Book to bill


Also found in: Acronyms.

Book to bill

The book-to-bill ratio is the ratio of orders taken (booked) to products shipped and bills sent (billed). The ratio measures whether the company has more orders than it can deliver (>1), equal amounts (=1), or less (<1). This ratio is of significant interest to investors/ traders in the high-technology sector.

Book to Bill

A ratio of orders taken to invoices sent over a set period of time. In other words, a book-to-bill ratio compares current customers (orders taken) to previous customers (invoices sent). This is a tool used to calculate whether demand for a good or service is rising or falling. A book-to-bill ratio of less than one indicates falling demand, while a ratio of greater than one shows growth, after accounting for seasonal or other fluctuation. The semi-conductor industry makes particular use of this ratio.
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Outsourcing book to bill is 108% on a year to date basis (2009: 103%) and based on our high visibility, we expect good growth in Outsourcing Services through the remainder of the year.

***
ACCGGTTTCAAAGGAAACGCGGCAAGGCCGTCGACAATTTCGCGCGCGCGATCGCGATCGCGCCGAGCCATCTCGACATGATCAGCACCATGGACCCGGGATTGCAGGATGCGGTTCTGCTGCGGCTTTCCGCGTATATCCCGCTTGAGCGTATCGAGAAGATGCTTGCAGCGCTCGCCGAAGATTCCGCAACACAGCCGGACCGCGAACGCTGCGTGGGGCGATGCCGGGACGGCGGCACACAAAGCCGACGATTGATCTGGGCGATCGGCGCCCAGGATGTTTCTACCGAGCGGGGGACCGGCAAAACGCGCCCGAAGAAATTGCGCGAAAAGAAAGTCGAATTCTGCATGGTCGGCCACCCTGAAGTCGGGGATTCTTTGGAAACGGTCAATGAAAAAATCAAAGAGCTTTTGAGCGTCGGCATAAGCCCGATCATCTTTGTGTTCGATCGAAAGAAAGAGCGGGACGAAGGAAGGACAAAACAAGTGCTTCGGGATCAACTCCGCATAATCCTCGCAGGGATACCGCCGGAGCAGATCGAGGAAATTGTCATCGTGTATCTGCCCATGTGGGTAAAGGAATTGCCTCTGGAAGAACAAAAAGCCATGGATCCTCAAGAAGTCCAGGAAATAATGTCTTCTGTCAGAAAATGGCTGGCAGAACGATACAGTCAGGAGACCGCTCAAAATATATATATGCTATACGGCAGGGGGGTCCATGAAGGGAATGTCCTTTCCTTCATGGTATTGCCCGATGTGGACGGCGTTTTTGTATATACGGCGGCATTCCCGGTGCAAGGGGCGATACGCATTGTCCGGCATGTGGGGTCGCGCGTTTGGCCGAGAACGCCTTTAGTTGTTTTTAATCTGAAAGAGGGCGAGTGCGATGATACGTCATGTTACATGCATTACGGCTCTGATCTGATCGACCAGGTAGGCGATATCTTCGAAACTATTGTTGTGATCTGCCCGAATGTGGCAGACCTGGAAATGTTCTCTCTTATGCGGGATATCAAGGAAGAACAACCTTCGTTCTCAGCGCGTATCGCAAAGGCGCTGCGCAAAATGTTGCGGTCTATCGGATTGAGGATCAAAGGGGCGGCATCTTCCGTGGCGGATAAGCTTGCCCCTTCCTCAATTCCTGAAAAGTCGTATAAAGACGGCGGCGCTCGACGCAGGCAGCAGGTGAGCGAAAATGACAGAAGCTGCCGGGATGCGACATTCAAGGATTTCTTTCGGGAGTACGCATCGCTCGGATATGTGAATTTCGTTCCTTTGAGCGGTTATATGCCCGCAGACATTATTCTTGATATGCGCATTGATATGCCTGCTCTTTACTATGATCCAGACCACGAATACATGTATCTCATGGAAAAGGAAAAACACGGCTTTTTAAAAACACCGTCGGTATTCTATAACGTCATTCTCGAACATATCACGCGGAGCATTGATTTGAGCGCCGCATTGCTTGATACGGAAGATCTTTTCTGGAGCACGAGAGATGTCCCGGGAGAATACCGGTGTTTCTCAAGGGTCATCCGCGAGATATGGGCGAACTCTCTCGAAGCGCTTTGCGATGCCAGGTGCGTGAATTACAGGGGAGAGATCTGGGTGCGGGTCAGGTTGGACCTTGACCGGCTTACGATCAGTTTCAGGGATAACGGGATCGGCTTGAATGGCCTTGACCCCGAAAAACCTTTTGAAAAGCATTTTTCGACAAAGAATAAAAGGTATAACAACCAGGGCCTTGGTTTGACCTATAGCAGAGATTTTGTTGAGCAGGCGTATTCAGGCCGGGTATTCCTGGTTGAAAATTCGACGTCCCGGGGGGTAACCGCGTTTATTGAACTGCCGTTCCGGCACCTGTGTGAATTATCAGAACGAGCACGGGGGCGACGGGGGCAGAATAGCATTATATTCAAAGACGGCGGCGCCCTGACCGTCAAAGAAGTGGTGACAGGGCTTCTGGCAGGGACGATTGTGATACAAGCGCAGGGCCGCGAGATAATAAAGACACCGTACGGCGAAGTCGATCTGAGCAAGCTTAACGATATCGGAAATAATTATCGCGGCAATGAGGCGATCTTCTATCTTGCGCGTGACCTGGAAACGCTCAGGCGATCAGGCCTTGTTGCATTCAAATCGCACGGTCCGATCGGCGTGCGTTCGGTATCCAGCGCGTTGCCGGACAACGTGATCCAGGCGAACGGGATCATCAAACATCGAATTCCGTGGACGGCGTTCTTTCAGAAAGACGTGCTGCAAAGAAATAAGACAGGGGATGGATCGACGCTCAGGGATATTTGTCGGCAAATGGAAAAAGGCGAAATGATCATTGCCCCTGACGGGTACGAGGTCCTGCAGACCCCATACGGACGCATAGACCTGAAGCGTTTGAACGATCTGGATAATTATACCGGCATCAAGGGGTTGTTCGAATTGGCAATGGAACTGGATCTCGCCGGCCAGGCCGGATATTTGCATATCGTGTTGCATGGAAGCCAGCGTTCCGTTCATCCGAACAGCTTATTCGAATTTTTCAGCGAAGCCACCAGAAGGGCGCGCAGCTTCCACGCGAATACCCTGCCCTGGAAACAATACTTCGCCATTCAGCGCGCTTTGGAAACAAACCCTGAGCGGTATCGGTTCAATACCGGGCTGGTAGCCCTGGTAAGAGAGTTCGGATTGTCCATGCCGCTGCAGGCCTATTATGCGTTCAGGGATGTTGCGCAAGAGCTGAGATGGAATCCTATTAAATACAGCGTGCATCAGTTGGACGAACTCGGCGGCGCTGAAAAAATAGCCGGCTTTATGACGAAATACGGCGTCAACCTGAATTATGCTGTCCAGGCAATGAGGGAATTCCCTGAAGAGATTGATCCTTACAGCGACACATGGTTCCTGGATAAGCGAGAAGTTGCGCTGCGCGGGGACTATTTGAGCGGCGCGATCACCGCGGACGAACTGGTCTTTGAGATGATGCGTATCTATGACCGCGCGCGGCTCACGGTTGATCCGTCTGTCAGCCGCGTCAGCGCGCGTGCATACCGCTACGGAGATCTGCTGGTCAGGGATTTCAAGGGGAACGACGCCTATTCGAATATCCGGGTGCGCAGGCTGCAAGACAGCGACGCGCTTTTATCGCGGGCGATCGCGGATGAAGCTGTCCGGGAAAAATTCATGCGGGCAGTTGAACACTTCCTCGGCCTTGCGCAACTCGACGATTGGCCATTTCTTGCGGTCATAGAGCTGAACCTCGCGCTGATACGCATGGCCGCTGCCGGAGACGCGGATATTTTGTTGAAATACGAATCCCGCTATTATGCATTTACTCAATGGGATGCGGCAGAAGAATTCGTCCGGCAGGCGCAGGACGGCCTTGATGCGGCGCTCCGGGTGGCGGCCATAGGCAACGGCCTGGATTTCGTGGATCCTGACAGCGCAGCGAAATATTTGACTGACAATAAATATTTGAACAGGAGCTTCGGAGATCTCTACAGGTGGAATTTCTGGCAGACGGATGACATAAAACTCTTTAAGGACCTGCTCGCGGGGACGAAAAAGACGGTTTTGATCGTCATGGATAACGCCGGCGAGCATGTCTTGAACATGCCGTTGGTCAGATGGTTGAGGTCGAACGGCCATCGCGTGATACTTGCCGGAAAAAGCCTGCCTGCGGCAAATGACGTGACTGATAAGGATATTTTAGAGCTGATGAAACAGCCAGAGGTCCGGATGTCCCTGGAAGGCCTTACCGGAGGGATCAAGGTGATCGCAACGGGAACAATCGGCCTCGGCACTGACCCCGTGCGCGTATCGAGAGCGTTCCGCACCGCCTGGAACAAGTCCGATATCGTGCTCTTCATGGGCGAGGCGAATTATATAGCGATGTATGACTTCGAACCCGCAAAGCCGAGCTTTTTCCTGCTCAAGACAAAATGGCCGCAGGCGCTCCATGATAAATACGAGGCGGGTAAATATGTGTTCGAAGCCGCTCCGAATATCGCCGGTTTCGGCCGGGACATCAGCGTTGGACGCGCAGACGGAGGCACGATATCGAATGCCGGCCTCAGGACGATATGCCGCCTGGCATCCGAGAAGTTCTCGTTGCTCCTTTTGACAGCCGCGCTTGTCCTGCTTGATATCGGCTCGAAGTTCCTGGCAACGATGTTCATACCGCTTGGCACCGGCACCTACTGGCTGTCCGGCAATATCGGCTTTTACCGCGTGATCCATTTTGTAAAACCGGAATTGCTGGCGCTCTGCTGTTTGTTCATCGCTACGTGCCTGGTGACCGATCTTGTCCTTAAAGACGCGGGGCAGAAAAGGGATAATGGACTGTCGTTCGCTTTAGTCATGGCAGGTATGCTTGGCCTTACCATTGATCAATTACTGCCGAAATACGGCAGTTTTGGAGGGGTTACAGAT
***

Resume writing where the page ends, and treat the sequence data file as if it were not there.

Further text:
On a year to date basis, book to bill in Sweden is 132% (2009: 121%), with third quarter book to bill at 77% (2009: 72%).
On a year to date basis, book to bill is stronger than last year at 103% (2009: 87%).
1 Book to bill percentage is a measure of the level of orders relative to revenue in the period.
Book to bill was 79% on a year to date basis (2009: 83%), with full year book to bill expected to be above 100%.